The extra content width needed to obtain an integer divisor is now a sort of “virtual letterboxed width” (as opposed to the actual letterboxing of height that was calculated). So, again, repeating myself a bit, the app will need to find something to do with that extra width.

For example, on a 720×1280 device, try this code which mimics the simple example above (and demonstrates how you might account for the extra width if needed):

Or grab the entire source code for this example.

Actual results on a 720×1280 device (cropped vertically just to save space) click for full-size:

The Hybrid Approach

“What?!?! I though you said there were only going to be two!! I am sooo sick of reading all this, just give me a one-size-fits-all answer and be done with it already!”

Whoa, whoa, settle down! This section doesn’t present anything truly new. Rather it just considers a possible hybrid of the prior two approaches taken together.

Why? The worst-case scenario that I’m aware of for the complex approach, based on extant actual devices, is the iPad Pro’s 2048×2732 display. The greatest integer divisor that can be used is 8, giving a content width of 256. So that’s 96 additional content units of width to deal with – quite a bit (+60%), considering the initial desire for just 160 width.

And maybe that’s just too much.

So, based on the discussion of high-DPI devices above (in the simple approach section) maybe you’d rather use something like the simple approach in that case. Or, craft a “custom” divisor of your own choosing to reduce all that extra width. The trade-off being that you’ll lose perfectly square retro-pixels.

That is, for such high-DPI devices maybe you’d be willing to switch back to non-perfectly-square retro-pixels just to avoid such an overly-wide content area. For example, use a divisor of 12 (giving 2048/12=170.666 content width) and with xAlign=”left” you could simply ignore any fractional pixels left-over on the right side,… right?

Almost, except that this will not work exactly. Why? Because, as stated earlier, width and height in config.lua are treated as integers. There was a reason we were looking for integer quotients as well as integer divisors. So the best you could do would be to specify a content width of 171. And if you use a non-exact integer width, then the integer height you calculate from it can be expected to be similarly non-exact, follow? (use math.ceil() on width, unlike math.floor() when calculating height – just trust me on this, or experiment and prove it to yourself – it’s too esoteric to get into here, but it makes for a better approximation of the letterbox math when using integers)

That non-exact width means that, if you then reverse the math to check yourself, you won’t back a perfect integer divisor of 12. Rather, the divisor using these sample values would be 2048/171~=11.976. So you’ll still be close to an integer divisor, but not quite – probably closer than with the simple method alone, and the closer you are to integer the fewer non-square retro-pixels will result overall.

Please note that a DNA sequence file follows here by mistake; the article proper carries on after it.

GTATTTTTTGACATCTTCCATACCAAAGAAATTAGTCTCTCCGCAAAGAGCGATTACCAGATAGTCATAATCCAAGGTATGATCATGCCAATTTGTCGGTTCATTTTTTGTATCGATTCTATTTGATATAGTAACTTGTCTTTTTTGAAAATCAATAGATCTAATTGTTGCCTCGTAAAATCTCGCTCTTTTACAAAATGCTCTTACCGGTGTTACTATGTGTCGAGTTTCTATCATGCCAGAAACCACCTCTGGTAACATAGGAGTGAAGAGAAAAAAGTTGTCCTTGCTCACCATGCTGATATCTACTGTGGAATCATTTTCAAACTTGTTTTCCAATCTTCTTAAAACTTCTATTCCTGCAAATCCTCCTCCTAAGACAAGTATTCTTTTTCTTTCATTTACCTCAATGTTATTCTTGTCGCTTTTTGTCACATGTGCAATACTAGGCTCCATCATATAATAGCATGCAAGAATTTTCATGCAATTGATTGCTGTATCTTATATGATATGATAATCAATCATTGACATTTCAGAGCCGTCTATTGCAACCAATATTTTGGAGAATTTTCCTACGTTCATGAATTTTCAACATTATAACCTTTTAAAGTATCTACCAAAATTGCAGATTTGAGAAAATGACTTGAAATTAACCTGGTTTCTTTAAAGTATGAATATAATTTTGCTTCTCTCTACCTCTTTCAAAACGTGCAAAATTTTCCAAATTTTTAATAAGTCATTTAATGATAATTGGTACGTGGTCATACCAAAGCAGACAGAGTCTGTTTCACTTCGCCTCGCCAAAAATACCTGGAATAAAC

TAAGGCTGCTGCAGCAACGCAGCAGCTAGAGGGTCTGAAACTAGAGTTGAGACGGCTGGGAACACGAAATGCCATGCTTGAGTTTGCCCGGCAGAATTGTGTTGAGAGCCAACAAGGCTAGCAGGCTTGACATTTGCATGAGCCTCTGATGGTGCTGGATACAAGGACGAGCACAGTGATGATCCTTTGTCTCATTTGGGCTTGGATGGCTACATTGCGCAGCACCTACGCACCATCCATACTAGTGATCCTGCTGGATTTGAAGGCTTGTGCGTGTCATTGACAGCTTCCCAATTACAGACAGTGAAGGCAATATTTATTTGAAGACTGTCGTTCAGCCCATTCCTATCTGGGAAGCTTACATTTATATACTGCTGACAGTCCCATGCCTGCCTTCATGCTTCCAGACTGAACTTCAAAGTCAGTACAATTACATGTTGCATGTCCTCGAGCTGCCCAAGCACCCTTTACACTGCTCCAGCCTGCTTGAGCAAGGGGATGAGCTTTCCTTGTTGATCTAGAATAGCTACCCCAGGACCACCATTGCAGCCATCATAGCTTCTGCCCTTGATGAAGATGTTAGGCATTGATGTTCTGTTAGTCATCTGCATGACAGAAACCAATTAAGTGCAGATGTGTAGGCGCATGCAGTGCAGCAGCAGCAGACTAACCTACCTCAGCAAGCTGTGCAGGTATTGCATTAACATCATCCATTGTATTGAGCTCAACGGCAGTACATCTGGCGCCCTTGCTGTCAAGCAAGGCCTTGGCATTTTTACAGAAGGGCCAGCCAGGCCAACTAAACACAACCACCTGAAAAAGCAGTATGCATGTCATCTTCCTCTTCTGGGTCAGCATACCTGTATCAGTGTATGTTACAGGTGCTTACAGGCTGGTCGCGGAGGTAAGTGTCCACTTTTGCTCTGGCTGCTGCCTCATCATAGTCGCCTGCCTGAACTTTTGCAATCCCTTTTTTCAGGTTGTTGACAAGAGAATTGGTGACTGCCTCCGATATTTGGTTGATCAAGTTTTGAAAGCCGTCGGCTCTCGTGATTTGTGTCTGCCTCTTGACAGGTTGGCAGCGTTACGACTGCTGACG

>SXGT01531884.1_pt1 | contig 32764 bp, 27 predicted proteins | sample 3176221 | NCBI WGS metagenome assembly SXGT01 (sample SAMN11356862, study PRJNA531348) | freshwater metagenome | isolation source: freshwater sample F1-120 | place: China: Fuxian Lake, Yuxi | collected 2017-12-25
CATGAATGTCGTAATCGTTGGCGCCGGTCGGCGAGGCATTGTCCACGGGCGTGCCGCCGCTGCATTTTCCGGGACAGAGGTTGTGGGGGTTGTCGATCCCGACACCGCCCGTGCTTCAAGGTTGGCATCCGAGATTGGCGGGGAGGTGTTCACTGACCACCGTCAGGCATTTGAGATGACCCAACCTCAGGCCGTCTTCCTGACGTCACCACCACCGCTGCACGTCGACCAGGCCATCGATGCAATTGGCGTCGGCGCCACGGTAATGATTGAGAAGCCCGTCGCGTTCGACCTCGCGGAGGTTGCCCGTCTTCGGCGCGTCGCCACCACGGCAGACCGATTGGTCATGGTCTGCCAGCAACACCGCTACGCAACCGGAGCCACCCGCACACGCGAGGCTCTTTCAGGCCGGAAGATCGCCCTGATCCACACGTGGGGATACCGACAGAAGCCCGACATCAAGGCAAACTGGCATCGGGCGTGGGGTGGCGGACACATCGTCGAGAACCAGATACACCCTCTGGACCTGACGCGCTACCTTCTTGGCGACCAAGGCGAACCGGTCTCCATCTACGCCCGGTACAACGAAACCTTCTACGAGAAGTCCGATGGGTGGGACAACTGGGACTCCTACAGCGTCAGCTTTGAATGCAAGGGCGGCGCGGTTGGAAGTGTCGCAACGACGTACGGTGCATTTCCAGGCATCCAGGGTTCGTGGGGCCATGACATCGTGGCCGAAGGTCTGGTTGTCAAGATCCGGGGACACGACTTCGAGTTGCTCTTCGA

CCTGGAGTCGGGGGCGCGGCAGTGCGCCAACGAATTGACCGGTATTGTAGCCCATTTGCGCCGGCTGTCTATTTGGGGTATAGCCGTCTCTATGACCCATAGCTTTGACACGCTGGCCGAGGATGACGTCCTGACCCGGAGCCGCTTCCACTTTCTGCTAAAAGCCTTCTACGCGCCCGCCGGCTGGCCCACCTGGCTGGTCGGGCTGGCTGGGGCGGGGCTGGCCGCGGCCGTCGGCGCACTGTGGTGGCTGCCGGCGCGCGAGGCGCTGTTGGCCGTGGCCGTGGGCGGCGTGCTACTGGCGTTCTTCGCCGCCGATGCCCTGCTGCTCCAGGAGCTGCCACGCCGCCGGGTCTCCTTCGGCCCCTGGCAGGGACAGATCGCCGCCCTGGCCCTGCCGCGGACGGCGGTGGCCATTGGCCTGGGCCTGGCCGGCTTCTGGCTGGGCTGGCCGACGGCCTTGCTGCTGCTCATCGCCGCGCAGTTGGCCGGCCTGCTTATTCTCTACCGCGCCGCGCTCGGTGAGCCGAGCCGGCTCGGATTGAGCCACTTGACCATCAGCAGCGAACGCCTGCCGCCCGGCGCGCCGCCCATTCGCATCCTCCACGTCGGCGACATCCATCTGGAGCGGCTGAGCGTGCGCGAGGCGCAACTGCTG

Test yourself: can you discern the 11×12 non-square pixels below, even with a grid to help? (such columns ought to occur 4 times) On-device results (cropped vertically just to save space) click for full-size:

Let’s be honest – it’s not pixel perfect, and that WAS the topic, right? So why bother? Because mobile device development is often just a series of compromises. If a few percent of the pixels are a few percent anamorphic, that just might be good enough for some uses if it solved some other problem.

So, let’s table all of the results from the complex approach’s math (at least for known common device resolutions), allowing certain specific values to be overridden when desired, and falling back on the simple approach calculations for everything else not specifically covered.

Or grab the entire source code for this example.

Note that I’m not suggesting that this approach would be any better or worse than either of the two approaches alone, I’m just throwing it out there for consideration. It might benefit some use cases, but be of no value to others.

BTW, it should be obvious for the nice 160N width devices that all of the three approaches are equivalent. That is, if the device dimensions are such that an integer pixel-perfect scale is readily achievable as is, then that is what is used. It’s only for the “weird” resolutions that extra considerations might need to come into play.

Final Thoughts

If you’ve made it this far, congratulations! I honestly cannot fathom how you survived it. That’s probably the longest blog entry I’ve ever written, or am ever likely to write. Hopefully you’ve picked up a trick or two that’ll be of benefit to your specific usage. As for me, I have just now developed chronic carpal tunnel syndrome and will suffer in agony for eternity,.. probably,.. maybe,.. you’re welcome.

Did you find this useful? Want to support future efforts? Feel free to give my apps some free promo, or make a contribution (it’ll go towards a good cause: more LEGO for my kids). Thanks!